Historic building transformed into one-of-a-kind home
The home that Rebecca Erickson and John Mingo have created at 112 Walnut St. will be quite a surprise to everyone on this weekend's Chamber of Commerce Christmas Tour of Homes and Craft Sale.
The 150-year-old building has been a big part of Hudson history. It was the only downtown structure to survive the great fire of 1866. It was the home of the Hudson Star-Observer for 93 years, from 1894 to 1987. Following that, it was a bookstore and coffeehouse until Erickson and Mingo bought the building in 1998.
Most of the first floor was transformed into Salon Ultimissimo, a sort of "retirement salon" for Erickson who has had a long career as a successful hair stylist.
While downsizing their business interests, the couple also decided to leave behind their six-plus acre home in the Town of St. Joseph and set about creating a new home in the rest of the building. The result will likely astonish visitors.
The space is full of unique features like the custom Venetian plaster throughout the home and wall mosaics created by artist Karleen Schnaith. Hudson architect John Kalmon helped the couple design the space including a large spiral staircase and a tubular elevator that gives riders the feel of what it must be like being a deposit at a bank drive-thru.
There is a library filled with handcrafted cherry cabinetry by Mingo including a Murphy bed for guests. A table top is made from original lumber recovered during the remodel set atop a wine barrel that is perfect for the room that also has a guy's requisite refrigerator, recliner and big-screen TV.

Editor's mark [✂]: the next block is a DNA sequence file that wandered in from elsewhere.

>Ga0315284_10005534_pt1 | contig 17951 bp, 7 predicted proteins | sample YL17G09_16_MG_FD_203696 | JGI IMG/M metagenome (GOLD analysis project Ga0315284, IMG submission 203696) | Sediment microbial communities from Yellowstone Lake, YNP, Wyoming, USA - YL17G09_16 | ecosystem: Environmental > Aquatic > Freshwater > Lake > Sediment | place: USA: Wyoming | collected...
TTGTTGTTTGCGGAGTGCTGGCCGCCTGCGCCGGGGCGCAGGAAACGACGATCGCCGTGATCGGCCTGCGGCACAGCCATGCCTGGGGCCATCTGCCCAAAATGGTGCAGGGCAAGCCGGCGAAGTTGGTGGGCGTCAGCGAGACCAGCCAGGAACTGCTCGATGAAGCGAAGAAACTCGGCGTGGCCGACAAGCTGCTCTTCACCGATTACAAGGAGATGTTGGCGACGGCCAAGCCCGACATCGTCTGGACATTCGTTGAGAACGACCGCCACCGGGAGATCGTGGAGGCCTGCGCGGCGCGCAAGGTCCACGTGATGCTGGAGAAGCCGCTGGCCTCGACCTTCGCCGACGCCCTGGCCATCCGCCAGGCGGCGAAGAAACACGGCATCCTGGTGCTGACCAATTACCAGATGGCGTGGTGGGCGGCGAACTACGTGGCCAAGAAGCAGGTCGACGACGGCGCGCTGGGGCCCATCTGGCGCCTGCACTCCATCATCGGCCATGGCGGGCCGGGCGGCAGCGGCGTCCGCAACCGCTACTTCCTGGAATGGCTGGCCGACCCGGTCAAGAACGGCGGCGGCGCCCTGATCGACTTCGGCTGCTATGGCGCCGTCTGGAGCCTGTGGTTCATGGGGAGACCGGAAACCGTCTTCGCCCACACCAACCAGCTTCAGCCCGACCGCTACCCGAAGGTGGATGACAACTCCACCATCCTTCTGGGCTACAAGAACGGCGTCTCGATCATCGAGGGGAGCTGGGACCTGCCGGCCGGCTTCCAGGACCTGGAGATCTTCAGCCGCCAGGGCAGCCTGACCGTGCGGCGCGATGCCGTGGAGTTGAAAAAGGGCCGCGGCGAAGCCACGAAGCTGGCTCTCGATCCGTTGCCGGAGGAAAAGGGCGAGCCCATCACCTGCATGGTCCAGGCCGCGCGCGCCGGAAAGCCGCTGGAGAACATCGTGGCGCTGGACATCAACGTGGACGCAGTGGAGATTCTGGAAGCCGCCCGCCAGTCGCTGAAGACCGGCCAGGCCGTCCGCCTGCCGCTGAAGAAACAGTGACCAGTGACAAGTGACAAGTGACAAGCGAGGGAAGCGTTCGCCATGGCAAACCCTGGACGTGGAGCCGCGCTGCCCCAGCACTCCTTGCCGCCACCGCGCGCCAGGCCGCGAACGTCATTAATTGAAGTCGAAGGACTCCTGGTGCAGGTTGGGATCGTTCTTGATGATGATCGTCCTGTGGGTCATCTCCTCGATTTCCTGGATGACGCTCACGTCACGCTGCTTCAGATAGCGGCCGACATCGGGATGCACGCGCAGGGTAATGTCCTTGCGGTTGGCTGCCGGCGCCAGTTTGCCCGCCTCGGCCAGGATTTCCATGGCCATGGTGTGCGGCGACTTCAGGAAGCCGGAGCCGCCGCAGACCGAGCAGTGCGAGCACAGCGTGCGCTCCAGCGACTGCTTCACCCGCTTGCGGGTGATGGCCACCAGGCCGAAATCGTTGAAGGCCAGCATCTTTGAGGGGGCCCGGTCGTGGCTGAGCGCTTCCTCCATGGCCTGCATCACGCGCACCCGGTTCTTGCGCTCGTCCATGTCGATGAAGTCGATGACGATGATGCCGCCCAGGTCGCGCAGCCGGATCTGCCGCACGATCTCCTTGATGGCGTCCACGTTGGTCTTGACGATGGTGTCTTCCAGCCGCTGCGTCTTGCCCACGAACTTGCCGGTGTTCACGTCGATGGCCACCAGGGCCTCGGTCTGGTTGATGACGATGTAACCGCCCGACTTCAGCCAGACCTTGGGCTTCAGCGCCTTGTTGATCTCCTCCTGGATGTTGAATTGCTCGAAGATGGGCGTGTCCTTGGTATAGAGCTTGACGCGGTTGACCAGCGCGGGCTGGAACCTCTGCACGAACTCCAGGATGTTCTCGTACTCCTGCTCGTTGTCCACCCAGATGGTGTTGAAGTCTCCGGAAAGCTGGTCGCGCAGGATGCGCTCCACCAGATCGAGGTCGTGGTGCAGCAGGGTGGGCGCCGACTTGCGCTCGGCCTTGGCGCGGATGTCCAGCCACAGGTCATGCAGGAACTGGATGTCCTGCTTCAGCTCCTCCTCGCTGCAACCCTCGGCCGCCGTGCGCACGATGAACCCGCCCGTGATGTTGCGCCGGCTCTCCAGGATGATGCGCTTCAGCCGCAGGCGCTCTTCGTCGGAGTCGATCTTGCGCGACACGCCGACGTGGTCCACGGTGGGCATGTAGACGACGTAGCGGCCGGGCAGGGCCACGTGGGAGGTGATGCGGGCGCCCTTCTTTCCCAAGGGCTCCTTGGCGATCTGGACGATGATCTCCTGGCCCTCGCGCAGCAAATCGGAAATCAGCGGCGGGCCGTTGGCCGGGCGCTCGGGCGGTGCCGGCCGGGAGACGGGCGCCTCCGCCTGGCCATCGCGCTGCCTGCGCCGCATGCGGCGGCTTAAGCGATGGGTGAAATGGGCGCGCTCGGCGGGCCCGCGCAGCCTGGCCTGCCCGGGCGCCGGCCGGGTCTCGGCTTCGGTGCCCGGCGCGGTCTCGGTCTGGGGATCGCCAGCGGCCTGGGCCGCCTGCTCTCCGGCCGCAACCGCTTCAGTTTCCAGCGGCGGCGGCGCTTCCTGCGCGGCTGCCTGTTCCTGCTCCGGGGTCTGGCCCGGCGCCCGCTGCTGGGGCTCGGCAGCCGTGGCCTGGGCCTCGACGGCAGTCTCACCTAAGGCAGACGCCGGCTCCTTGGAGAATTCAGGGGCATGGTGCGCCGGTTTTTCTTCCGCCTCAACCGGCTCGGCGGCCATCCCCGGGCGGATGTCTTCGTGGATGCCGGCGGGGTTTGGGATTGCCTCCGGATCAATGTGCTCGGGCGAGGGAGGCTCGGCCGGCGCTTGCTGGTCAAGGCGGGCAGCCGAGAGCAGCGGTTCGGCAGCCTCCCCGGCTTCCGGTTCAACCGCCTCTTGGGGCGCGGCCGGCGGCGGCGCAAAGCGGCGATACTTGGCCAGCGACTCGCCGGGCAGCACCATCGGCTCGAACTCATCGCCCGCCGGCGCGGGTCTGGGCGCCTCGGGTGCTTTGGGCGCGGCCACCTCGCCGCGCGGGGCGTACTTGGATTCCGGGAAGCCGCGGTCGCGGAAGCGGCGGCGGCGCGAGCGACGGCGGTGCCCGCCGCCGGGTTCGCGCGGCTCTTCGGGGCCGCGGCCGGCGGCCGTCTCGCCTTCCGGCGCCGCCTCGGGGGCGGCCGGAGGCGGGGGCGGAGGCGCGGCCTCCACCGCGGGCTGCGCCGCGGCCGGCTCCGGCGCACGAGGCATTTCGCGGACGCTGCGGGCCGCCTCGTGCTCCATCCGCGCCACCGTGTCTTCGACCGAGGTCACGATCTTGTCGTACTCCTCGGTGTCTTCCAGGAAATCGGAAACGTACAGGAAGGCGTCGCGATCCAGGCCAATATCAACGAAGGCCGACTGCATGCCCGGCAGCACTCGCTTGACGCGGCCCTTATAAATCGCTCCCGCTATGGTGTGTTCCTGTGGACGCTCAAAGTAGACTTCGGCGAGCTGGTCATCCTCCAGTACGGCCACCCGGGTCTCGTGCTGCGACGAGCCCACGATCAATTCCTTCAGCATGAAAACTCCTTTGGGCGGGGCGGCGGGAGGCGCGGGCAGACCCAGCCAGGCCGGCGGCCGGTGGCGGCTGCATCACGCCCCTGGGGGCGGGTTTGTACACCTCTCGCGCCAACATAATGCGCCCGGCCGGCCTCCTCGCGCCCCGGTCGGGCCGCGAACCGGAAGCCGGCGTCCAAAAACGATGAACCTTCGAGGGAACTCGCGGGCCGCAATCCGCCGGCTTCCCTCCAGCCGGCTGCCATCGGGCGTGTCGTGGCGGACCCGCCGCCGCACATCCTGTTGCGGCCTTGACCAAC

The second floor is an open space that includes a spacious master bedroom with lots of built-in cabinets and hardwood floors. A look up and visitors will see an arched brick ceiling. The room has a very open feel but is made cozy by the river rock fireplace. The adjoining bathroom is pretty amazing as well with custom tile from floor to ceiling and a crystal collection like none other.
The kitchen and dining area have bamboo cabinets and concrete countertops made by Mingo. Sneak a peek under the kitchen island to see the "woven wood" base and look up to see the old seltzer bottle pendant lights.
Erickson has decorated the home with art and fine crafts from some of the places she has visited around the world. While she loves to travel, she usually goes with a purpose, having worked on volunteer projects in Central America, Alaska and eastern Europe.
In addition to the original art throughout the house, the furnishings are eclectic. If it could talk, the old Thai dining room table would surely have a story to tell. And the seating around the two-way fireplace was made from original joists used in the ceiling. The hardwood floor is tiger maple.
The home's view of the St. Croix River is a part of the package no matter what the weather. It can be enjoyed in the summer in the screened porch and the rest the year in the four-season conservatory.
The couple keep their holiday decorating like the house year round ---simple and unique with special greenery brought in from Georgia.
This "new" home proves the rule. You can't judge a 150-year-old book by its cover.
Detailed information about the homes on the tour is included a special edition inserted in this week's Star-Observer. Tour hours are on Saturday, from 10 a.m. - 5 p.m., and on Sunday from noon-4 p.m. Tickets are $20 and are available at the Chamber office, Lavender Thymes, Heidi's Hallmark, SEASONS on St. Croix Gallery, and the Best Western/Hudson House Inn.
For more information contact the Chamber at (715)386-8411 or go online at www.hudsonwi.org.